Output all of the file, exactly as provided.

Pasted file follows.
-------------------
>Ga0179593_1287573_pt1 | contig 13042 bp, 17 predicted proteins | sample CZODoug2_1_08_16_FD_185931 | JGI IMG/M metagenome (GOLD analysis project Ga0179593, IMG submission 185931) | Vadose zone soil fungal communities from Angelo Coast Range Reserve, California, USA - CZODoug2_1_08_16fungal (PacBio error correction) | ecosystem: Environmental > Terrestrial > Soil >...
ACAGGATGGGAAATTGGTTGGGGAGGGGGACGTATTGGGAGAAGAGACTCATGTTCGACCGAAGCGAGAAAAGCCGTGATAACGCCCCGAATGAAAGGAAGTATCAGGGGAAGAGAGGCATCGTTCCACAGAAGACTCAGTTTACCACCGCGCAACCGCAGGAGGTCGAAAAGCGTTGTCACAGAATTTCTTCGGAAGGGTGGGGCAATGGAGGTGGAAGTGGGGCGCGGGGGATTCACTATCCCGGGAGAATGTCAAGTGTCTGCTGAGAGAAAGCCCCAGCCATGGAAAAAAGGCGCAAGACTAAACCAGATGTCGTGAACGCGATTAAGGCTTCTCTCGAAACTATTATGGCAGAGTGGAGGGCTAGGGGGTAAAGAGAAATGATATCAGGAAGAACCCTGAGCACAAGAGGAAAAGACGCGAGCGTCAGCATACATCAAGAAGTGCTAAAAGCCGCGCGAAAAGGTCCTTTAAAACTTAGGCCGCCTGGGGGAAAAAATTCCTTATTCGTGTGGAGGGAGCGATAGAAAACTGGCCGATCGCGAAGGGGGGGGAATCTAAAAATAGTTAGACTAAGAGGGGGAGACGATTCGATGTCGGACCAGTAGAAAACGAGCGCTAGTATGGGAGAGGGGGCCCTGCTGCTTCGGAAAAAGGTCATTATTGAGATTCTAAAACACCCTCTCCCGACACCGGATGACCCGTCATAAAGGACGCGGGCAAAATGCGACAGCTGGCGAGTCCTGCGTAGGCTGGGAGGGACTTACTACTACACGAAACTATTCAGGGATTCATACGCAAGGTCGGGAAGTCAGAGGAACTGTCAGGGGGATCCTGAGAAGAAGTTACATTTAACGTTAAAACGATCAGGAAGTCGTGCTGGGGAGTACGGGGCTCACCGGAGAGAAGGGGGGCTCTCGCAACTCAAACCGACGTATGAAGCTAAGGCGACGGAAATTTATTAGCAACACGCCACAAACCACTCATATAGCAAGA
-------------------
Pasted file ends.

>Ga0179593_1287573_pt1 | contig 13042 bp, 17 predicted proteins | sample CZODoug2_1_08_16_FD_185931 | JGI IMG/M metagenome (GOLD analysis project Ga0179593, IMG submission 185931) | Vadose zone soil fungal communities from Angelo Coast Range Reserve, California, USA - CZODoug2_1_08_16fungal (PacBio error correction) | ecosystem: Environmental > Terrestrial > Soil >...
ACAGGATGGGAAATTGGTTGGGGAGGGGGACGTATTGGGAGAAGAGACTCATGTTCGACCGAAGCGAGAAAAGCCGTGATAACGCCCCGAATGAAAGGAAGTATCAGGGGAAGAGAGGCATCGTTCCACAGAAGACTCAGTTTACCACCGCGCAACCGCAGGAGGTCGAAAAGCGTTGTCACAGAATTTCTTCGGAAGGGTGGGGCAATGGAGGTGGAAGTGGGGCGCGGGGGATTCACTATCCCGGGAGAATGTCAAGTGTCTGCTGAGAGAAAGCCCCAGCCATGGAAAAAAGGCGCAAGACTAAACCAGATGTCGTGAACGCGATTAAGGCTTCTCTCGAAACTATTATGGCAGAGTGGAGGGCTAGGGGGTAAAGAGAAATGATATCAGGAAGAACCCTGAGCACAAGAGGAAAAGACGCGAGCGTCAGCATACATCAAGAAGTGCTAAAAGCCGCGCGAAAAGGTCCTTTAAAACTTAGGCCGCCTGGGGGAAAAAATTCCTTATTCGTGTGGAGGGAGCGATAGAAAACTGGCCGATCGCGAAGGGGGGGGAATCTAAAAATAGTTAGACTAAGAGGGGGAGACGATTCGATGTCGGACCAGTAGAAAACGAGCGCTAGTATGGGAGAGGGGGCCCTGCTGCTTCGGAAAAAGGTCATTATTGAGATTCTAAAACACCCTCTCCCGACACCGGATGACCCGTCATAAAGGACGCGGGCAAAATGCGACAGCTGGCGAGTCCTGCGTAGGCTGGGAGGGACTTACTACTACACGAAACTATTCAGGGATTCATACGCAAGGTCGGGAAGTCAGAGGAACTGTCAGGGGGATCCTGAGAAGAAGTTACATTTAACGTTAAAACGATCAGGAAGTCGTGCTGGGGAGTACGGGGCTCACCGGAGAGAAGGGGGGCTCTCGCAACTCAAACCGACGTATGAAGCTAAGGCGACGGAAATTTATTAGCAACACGCCACAAACCACTCATATAGCAAGA